AS RECORDED IN:
COMMEMORATIVE BIOGRAPHICAL RECORD OF
TOLLAND AND WINDHAM COUNTIES CONNECTICUT.
BIOGRAPHICAL SKETCHES OF PROMINENT AND
REPRESENTATIVE CITIZENS AND OF MANY OF THE EARLY SETTLED FAMILIES
PUBLISHER: J.H.BEERS & CO., CHICAGO; 1903 P. 1249
G. HANSON, a thrifty and industrious
resident of Willimantic, Windham Co., Conn., was born near Goteborg, Sweden,
Dec. 29, 1861, and from the age of eleven years has shifted for himself.
His early history varies from hunting bear in Lapland, to being an
invited guest in the Royal palace of King Oscar, of Sweden.
The parents of John G. Hanson were farming people, and lived and died in
the home country. When young Hanson
was eleven years old he went to Stockholm, where he engaged to serve on a vessel
that sailed around the north coasts of Europe.
For three years he was on the water, and then became a clerk in a store
in Lapland, spending five eventful years in that country, during which time he
was engaged in different duties and pleasures, hunting Lapland bears, driving
reindeer, sleeping out in the snow with a sleeping bag for cover, after the
fashion of the land, and enduring many hardships and adventures that could only
come to one living in so high a latitude.
Mr. Hanson returned from Lapland, he again went to sea, this time on the
four-master, "Northern Star," which sailed from Sweden for South
Carolina, with a cargo of lumber, making the round trip in about eleven months,
after putting in at an English port with a cargo of oats.
On the last stage of the journey the ship was frozen in the ice in the
North Sea for three weeks, and the crew were reduced to three ounces of bread a
day. On his first experience as a
sailor, while the ship was in the harbor at Stockholm, it was inspected by King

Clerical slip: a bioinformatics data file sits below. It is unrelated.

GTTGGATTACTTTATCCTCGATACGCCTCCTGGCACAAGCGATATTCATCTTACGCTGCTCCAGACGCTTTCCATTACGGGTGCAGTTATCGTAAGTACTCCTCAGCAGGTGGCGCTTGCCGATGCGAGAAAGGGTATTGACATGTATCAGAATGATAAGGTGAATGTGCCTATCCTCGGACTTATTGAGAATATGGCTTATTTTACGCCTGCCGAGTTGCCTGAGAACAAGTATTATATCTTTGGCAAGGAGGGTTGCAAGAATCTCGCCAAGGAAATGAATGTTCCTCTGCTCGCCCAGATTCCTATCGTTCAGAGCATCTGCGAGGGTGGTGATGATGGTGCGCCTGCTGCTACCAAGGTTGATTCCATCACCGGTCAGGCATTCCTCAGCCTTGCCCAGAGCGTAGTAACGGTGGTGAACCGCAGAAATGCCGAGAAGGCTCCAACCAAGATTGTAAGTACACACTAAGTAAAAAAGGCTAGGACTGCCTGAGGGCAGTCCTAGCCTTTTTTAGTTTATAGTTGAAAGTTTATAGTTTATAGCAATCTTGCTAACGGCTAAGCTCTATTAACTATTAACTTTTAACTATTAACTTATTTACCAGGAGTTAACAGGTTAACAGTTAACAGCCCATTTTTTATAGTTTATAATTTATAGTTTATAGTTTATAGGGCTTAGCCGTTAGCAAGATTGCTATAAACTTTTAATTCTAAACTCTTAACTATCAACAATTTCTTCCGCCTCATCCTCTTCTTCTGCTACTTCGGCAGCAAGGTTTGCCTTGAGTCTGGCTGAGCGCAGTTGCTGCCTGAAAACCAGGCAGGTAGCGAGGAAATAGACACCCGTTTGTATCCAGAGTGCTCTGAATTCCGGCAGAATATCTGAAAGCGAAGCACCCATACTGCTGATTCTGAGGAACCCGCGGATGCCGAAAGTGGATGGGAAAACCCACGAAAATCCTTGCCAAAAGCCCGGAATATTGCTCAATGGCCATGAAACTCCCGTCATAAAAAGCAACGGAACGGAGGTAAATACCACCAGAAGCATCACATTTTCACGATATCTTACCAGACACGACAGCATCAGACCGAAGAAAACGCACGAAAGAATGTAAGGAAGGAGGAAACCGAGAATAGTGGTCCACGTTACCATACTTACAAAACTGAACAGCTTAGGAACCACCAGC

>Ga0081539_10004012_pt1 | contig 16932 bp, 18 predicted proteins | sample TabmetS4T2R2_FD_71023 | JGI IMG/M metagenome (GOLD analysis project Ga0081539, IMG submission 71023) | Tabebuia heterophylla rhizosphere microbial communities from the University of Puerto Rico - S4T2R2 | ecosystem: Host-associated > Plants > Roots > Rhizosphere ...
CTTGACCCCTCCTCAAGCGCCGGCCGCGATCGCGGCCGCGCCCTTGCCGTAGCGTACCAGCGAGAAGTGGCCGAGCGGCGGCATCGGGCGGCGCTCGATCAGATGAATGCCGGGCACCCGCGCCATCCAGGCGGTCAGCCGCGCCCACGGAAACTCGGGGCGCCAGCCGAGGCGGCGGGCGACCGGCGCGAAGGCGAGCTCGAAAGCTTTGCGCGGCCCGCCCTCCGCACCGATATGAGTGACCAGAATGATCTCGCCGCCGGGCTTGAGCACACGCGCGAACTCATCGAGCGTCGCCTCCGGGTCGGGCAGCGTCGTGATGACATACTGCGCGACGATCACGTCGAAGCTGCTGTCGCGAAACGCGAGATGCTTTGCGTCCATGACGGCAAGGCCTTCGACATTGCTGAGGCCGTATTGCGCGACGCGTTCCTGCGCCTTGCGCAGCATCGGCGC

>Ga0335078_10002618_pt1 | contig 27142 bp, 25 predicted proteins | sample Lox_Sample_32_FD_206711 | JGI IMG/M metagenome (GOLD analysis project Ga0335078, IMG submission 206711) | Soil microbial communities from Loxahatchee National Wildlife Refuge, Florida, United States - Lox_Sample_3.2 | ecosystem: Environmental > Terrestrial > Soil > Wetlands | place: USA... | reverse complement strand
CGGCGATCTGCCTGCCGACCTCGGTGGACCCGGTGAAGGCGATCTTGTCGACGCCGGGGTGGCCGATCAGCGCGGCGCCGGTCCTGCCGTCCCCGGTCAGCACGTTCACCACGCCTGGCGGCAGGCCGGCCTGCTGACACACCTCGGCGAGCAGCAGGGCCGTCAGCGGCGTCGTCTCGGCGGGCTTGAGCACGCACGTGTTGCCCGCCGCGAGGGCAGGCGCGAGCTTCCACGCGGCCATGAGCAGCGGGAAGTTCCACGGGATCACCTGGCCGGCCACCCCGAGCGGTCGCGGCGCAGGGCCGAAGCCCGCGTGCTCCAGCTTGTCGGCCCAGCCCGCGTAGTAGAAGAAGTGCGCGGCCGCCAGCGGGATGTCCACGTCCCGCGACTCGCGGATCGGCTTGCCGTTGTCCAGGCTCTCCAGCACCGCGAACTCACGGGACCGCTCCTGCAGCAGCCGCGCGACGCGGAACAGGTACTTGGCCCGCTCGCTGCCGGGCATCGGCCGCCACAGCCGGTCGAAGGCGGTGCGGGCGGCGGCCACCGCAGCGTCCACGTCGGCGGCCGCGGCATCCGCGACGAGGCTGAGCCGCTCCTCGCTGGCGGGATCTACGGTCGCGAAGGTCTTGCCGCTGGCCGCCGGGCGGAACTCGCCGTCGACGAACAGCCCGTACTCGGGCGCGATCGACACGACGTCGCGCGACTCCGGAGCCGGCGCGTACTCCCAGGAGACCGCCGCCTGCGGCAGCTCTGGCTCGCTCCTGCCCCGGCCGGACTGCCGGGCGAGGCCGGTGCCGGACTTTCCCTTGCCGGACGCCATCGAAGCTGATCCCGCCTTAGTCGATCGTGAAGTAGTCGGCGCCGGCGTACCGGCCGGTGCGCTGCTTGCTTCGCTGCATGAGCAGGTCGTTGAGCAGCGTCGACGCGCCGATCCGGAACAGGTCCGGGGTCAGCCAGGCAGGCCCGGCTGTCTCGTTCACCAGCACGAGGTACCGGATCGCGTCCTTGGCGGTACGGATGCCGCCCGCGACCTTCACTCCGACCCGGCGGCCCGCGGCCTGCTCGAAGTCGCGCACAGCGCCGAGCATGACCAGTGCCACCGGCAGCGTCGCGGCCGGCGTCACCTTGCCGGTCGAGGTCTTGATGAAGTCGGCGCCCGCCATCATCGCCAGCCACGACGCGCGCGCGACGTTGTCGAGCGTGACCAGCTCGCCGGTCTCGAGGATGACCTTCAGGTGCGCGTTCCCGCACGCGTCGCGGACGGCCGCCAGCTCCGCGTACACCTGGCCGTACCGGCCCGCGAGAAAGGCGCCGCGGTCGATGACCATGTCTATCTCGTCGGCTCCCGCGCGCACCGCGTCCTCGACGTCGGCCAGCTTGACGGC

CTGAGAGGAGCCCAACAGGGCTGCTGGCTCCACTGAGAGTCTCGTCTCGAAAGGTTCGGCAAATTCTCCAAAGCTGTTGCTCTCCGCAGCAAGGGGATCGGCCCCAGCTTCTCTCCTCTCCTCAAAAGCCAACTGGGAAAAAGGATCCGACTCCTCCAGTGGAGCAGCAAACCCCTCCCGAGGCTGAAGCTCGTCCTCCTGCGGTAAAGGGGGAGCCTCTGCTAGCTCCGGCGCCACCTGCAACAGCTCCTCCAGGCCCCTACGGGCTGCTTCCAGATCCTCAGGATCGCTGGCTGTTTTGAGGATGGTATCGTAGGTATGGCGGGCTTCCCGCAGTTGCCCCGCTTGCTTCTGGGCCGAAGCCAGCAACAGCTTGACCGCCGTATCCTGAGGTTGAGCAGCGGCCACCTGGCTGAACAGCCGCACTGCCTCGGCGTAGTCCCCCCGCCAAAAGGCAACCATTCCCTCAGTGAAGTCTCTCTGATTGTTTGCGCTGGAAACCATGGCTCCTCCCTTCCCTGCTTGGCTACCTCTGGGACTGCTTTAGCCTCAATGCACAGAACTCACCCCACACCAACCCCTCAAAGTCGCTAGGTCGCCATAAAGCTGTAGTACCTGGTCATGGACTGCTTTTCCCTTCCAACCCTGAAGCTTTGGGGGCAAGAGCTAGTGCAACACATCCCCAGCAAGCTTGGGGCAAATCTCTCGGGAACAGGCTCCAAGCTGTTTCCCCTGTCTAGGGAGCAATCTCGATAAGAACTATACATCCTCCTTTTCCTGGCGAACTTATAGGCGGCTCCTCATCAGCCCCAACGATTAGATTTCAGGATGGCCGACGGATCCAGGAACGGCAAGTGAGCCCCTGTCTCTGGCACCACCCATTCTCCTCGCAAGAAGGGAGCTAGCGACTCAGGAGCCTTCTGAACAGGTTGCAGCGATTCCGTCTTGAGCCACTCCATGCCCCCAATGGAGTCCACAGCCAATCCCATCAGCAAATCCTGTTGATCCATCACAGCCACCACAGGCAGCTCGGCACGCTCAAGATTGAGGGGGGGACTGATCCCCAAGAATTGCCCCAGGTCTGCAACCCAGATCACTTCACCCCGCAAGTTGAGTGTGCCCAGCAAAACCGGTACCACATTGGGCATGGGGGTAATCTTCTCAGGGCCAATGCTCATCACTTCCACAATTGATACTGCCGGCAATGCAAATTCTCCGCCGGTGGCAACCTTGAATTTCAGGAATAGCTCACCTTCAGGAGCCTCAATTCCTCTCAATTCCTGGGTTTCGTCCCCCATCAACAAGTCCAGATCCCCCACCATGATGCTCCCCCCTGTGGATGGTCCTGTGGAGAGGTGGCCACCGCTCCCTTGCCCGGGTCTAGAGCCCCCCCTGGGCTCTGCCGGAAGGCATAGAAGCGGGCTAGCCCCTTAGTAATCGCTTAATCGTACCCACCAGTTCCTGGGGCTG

Oscar, who was attracted by the bright and charming young face of the lad, John
G. Hanson, invited him to come to the Royal Palace, and after having him shown
over the magnificent building, he offered him a place in the palace; young
Hanson declined, grateful as he was for the offer from the king, as he wished a
more individual life career. While
Mr. Hanson was in Europe he visited thirty-two of the more important cities of
the Old World.
1884 he determined to come to the United States, and though he had but little
money, he was full of pluck and energy. Landing
at New York, he at once went to Mansfield, Conn., where he secured employment as
a farm hand with August Storrs. After
about a year he left Mr. Storrs to enter the employ of Buck, Durkee &
Stiles, wholesale grocers at Willimantic, where he was a driver of one of their
teams. By this firm and its
successors, he was employed some eleven years.
J.C. Lincoln employed him for three years in the same capacity and still
later, Dennis Shea.
1887 Mr. Hanson bought his present property on Jackson street, where he has
since lived, and where he has conducted a grocery and confectionery business to
the present time. He has also built
a house on this property, which he rents.
Hanson was married Aug. 5, 1884, in Brooklyn, to Miss Annie Langreen, a native
of Sweden, and to their union has come one child, Aleda, who is now at home.
Hanson is a Republican. By his own
industry and thrift he has accumulated a very satisfactory competence.
In the community he holds a good place, and is well thought of by those
who know him best. Since he was
eleven years old he has not been home, neither has he seen his parents since
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April 7, 2008
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